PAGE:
Low-Income Working Families: The Racial/Ethnic Divide

There is a large and growing economic divide among America’s 32.6 million working families,2 with whites and Asians at the top and other racial/ethnic groups falling behind. In 2013, working families headed by racial/ethnic minorities were twice as likely to be poor or low-income (47 percent) compared with non-Hispanic whites (23 percent)—a gap that has increased since the onset of the Great Recession in 2007.* While low-income working families comprise close to one-third of all working families in America, the significant differences among racial/ethnic groups present a critical challenge to ensuring economic growth and bringing opportunities to all workers, families and communities across the United States.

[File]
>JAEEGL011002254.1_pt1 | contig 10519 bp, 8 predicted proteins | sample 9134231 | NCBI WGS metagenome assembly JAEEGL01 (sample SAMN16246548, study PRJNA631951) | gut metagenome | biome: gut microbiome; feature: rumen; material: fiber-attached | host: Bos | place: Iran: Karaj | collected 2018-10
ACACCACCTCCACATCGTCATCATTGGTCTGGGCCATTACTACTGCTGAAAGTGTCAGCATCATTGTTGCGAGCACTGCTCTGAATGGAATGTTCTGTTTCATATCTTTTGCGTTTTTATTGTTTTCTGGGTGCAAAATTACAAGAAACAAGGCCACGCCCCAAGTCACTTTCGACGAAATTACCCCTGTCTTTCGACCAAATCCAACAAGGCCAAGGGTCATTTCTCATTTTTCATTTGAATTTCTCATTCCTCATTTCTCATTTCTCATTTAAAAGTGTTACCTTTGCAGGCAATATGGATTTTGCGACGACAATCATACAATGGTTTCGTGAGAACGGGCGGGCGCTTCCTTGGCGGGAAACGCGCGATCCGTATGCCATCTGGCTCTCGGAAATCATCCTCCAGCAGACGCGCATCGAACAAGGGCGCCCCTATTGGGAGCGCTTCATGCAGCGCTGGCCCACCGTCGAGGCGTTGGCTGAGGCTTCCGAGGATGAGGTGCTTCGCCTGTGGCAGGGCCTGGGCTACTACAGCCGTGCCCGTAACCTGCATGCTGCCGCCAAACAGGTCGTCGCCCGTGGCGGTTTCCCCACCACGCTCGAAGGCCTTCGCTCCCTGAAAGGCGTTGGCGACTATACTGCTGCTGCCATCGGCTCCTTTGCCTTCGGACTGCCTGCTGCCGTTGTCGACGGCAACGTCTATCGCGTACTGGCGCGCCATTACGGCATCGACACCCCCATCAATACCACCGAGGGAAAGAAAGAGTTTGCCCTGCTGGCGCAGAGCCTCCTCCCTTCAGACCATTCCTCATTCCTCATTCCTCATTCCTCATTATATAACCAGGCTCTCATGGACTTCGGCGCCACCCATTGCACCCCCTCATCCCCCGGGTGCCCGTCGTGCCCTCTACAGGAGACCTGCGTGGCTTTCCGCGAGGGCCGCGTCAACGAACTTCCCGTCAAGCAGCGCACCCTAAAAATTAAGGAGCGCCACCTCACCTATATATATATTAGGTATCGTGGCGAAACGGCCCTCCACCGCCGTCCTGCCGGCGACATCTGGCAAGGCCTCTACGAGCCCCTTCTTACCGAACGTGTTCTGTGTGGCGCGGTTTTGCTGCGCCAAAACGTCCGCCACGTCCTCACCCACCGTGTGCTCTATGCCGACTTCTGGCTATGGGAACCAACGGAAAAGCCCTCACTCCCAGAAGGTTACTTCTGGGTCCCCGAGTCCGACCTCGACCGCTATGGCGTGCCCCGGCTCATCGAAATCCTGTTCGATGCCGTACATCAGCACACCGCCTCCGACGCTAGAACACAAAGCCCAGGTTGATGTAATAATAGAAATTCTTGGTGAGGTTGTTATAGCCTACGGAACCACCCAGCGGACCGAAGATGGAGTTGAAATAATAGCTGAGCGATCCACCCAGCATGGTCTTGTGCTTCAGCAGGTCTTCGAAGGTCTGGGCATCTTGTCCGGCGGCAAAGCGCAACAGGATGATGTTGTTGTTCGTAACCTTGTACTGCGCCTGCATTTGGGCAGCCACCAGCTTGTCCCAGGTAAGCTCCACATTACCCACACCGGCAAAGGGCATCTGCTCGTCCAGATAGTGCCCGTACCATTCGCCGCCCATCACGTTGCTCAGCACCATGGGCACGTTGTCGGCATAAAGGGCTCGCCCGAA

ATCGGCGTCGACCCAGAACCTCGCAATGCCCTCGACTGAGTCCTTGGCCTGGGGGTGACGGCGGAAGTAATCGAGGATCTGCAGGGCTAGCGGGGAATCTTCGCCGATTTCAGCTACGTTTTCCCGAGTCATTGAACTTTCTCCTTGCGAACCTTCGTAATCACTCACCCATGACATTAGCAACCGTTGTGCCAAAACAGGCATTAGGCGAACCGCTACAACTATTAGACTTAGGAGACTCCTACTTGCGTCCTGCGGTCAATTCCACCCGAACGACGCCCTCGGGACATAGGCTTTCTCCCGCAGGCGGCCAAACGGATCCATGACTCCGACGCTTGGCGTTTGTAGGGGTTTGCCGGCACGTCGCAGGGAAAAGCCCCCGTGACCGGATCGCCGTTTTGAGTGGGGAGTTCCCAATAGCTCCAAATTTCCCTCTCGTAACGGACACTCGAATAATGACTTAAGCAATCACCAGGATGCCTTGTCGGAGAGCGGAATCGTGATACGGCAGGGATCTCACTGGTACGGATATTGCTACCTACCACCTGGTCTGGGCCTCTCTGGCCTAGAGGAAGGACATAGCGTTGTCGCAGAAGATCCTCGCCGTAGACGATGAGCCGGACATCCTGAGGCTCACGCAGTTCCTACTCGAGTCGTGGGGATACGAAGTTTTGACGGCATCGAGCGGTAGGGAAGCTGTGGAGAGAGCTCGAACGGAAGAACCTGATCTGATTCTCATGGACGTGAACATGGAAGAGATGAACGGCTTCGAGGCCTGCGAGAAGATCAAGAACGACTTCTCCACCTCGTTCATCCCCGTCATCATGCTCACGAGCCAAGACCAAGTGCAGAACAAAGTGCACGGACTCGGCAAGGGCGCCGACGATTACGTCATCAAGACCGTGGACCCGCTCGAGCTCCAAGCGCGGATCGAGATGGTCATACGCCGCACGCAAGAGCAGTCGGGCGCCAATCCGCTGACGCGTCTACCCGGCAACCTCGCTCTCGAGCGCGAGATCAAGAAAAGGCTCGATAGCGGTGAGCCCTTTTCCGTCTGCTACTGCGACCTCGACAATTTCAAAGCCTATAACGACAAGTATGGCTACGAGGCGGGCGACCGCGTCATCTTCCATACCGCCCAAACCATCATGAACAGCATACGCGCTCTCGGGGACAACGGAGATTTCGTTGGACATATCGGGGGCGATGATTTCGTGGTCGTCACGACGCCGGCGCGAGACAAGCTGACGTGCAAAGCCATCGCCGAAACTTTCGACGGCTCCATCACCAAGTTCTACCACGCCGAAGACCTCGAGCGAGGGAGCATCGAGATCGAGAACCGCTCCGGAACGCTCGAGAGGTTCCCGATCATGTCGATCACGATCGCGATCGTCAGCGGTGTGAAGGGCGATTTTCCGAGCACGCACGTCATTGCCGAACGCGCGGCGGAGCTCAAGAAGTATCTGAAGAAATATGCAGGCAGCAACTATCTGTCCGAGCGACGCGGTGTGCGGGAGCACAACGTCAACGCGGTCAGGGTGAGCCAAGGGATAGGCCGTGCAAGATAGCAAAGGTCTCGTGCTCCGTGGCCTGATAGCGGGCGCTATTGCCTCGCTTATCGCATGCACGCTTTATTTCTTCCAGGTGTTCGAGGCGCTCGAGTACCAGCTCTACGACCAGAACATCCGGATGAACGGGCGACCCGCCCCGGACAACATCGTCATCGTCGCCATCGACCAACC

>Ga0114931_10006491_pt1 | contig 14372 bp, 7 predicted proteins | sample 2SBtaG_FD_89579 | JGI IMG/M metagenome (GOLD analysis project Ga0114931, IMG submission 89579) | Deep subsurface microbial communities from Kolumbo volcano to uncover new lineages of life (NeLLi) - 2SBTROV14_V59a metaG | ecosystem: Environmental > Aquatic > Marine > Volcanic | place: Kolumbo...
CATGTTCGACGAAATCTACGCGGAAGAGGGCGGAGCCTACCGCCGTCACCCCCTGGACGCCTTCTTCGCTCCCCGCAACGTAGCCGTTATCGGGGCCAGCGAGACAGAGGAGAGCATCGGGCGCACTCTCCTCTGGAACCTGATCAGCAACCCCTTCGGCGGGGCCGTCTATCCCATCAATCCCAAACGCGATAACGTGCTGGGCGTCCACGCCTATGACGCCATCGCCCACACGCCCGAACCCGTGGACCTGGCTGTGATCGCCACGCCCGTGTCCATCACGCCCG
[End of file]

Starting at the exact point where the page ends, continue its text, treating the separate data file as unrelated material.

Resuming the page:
In this brief, we highlight new Census Bureau data on low-income working families and differences across racial/ ethnic groups. Recognizing that public policy can play a critical role in our future prosperity by reversing these conditions, we recommend state government policies and actions that would improve conditions for millions of lower-income parents and their children, reduce inequality and promote economic growth by ensuring a well-qualified workforce and a sufficient number of jobs with wages and benefits that support a family.

The Working Poor Families Project